Dragonheart Research Paper

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I have chosen the constellation Draco as my subject, as it is both one of the largest in the sky and due to its significance one of my favorite childhood movies, Dragonheart. I often find myself looking up at it in the night sky, sprawling out over the clear black. Draco, meaning "dragon" in Latin, is located in the far northern hemisphere, and was one of the 48 constellations to be named by 2nd century astronomer Ptolemy. There are actually four representations of this collection of stars, only three of which are dragons. The first of these explanations is the Greek tale of Ladon, a dragon slain by Hercules as part of his twelve labors. Ladon was a beast protecting the golden apples of Hesperides, which Hercules was tasked with stealing.…show more content…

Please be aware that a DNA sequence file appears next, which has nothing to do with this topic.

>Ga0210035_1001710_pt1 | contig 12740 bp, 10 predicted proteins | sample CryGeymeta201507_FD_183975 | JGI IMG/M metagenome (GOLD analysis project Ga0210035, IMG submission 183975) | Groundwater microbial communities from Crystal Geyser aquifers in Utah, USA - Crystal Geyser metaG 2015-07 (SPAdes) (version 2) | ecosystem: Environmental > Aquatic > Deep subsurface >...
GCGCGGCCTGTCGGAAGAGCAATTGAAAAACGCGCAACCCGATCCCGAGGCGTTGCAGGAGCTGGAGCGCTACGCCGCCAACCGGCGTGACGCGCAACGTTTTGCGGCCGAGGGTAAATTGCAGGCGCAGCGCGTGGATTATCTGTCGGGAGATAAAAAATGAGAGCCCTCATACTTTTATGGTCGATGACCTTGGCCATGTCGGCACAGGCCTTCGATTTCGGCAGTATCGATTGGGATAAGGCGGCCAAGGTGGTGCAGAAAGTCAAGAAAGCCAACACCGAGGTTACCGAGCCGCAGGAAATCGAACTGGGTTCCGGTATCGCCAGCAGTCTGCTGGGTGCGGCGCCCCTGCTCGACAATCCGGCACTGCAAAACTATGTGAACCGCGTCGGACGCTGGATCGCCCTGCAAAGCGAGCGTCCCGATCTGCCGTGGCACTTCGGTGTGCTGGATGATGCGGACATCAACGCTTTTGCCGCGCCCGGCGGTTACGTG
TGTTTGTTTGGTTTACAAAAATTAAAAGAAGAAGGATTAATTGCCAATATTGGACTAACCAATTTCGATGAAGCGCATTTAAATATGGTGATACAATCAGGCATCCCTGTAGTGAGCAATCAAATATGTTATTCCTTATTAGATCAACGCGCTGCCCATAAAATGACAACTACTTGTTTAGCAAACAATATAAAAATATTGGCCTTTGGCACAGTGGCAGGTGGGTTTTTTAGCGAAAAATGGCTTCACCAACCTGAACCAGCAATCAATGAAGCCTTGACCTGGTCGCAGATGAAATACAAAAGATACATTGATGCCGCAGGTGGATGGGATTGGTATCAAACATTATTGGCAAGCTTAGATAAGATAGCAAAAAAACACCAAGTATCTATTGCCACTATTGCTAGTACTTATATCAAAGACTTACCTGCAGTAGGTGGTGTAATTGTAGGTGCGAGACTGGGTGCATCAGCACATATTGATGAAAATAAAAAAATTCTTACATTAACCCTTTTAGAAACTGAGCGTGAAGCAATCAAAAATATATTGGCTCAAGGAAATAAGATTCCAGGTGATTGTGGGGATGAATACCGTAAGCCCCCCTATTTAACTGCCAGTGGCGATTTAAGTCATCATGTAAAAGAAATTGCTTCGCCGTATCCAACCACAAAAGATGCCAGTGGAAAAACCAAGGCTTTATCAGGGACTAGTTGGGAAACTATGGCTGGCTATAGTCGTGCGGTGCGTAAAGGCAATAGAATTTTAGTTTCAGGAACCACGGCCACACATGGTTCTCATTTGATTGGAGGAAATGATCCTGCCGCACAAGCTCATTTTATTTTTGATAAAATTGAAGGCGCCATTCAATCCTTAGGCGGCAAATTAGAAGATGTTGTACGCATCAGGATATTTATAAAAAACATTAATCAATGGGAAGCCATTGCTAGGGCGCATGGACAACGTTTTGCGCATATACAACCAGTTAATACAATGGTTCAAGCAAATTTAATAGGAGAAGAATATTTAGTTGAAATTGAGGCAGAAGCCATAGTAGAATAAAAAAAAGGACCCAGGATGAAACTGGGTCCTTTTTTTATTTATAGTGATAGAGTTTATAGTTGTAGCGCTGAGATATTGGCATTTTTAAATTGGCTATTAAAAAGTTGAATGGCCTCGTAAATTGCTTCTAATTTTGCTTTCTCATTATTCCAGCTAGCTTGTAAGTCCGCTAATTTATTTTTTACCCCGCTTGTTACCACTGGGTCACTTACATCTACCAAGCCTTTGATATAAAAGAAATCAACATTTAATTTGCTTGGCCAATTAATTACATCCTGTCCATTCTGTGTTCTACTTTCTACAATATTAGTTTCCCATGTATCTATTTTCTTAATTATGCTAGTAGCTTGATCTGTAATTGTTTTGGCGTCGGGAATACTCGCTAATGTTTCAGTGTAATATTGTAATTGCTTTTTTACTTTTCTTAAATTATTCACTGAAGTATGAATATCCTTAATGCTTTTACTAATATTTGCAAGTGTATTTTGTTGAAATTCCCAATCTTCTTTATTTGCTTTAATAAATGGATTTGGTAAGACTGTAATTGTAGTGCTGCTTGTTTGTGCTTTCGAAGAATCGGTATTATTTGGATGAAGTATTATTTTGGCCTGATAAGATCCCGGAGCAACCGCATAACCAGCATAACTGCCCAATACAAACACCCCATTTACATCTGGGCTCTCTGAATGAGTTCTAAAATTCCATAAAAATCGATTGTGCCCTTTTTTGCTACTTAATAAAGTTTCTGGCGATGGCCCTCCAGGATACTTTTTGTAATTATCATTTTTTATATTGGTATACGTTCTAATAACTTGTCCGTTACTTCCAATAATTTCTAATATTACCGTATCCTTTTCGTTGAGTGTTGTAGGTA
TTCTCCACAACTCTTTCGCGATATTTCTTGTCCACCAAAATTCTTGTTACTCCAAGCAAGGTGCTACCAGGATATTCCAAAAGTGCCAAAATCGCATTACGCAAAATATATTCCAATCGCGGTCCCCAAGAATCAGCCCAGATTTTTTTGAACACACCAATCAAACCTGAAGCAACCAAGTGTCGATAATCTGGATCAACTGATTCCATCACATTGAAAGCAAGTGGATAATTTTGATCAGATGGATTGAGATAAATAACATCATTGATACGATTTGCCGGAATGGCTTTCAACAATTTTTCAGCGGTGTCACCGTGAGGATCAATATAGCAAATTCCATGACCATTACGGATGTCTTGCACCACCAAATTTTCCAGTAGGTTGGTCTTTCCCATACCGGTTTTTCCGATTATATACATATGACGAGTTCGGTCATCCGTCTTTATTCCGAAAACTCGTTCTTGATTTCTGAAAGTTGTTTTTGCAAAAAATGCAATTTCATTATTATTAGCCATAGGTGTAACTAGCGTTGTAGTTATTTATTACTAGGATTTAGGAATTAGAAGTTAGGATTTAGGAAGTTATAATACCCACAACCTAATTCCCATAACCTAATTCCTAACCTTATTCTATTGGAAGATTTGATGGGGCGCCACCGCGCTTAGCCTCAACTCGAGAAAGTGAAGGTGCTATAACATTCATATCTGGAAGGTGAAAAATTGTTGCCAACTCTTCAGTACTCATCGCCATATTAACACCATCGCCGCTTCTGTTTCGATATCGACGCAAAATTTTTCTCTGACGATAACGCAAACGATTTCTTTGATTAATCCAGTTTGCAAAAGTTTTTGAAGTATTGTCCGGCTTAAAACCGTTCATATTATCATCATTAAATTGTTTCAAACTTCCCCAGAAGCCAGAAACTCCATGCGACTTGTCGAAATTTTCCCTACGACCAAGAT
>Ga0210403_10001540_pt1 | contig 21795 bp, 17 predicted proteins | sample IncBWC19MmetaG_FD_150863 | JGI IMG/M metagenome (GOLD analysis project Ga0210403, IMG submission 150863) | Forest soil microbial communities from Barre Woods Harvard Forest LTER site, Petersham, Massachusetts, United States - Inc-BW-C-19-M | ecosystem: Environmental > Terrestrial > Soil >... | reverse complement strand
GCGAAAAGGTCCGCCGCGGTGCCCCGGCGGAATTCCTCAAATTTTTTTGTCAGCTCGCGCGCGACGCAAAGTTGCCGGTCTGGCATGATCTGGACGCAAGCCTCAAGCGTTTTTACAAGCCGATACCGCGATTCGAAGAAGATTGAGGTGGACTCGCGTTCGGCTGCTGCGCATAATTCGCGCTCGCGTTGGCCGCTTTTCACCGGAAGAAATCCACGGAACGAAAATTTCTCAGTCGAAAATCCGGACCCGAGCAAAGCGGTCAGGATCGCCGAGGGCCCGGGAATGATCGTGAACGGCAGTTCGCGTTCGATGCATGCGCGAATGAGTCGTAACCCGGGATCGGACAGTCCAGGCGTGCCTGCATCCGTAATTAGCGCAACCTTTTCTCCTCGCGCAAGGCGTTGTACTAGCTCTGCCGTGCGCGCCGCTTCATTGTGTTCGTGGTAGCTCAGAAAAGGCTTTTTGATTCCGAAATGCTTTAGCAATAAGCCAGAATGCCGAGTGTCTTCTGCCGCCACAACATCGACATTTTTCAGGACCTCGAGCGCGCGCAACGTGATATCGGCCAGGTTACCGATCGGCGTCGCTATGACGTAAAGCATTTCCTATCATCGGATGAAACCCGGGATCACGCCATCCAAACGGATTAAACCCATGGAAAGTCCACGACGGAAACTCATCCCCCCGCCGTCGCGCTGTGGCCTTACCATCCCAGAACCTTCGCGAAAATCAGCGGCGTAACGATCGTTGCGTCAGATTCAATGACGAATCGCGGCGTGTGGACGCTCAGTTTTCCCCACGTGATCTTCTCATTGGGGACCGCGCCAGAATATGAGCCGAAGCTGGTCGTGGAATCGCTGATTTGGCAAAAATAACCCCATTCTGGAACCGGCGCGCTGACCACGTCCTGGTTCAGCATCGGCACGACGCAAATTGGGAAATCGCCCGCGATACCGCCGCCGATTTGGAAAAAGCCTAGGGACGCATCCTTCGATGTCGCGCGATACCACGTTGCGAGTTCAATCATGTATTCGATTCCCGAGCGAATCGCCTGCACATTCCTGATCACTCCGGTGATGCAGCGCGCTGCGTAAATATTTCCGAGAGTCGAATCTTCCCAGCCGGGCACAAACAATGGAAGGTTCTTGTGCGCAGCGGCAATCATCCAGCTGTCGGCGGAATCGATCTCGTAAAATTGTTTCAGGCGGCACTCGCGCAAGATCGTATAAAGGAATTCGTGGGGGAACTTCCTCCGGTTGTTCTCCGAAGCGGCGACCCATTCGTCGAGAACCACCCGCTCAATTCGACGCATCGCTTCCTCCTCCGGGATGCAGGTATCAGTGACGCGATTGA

In mountains to the north of Europe, covered in ice and plagued with snow, there was a small settlement of humans that relied on, in the harsh winters, on the fires and hides of dragons to keep them alive. This settlement became locked in a valley when the rivers froze over, surrounded on all sides by icy cliffs and treacherous drops that claimed the lives of all that ventured too close. The townsfolk built their houses with thick, insulated walls and sheltered them from the chilly gales as best as they could, and every year, in the harshest colds of each winter, dragons would come to assist the humans so long as they offered the beasts payment. Between livestock, or coins, treasures or even stories, the townsfolk and dragons lived in harmony for generations. The town grew in that way allowed to prosper without fear of freezing to death, and the harsh winters were soon a tradition of sharing tales between man and beast, and the people enjoyed stories from lands beyond reach from the dragons, as the townsfolk, over time, learned how to speak and write with the wyrms. However, as the valley village grew, even more so did the kingdoms to the south. And with it, dragon slaying became a popular sport to the nobles and royals as affirmation of their titles. Every winter, there were less dragons to protect the village from the frozen fury of the mountains. More townsfolk fell ill, and tragically, many died. Despite attempts at pleading with the kingdoms nearby, the sport continued its

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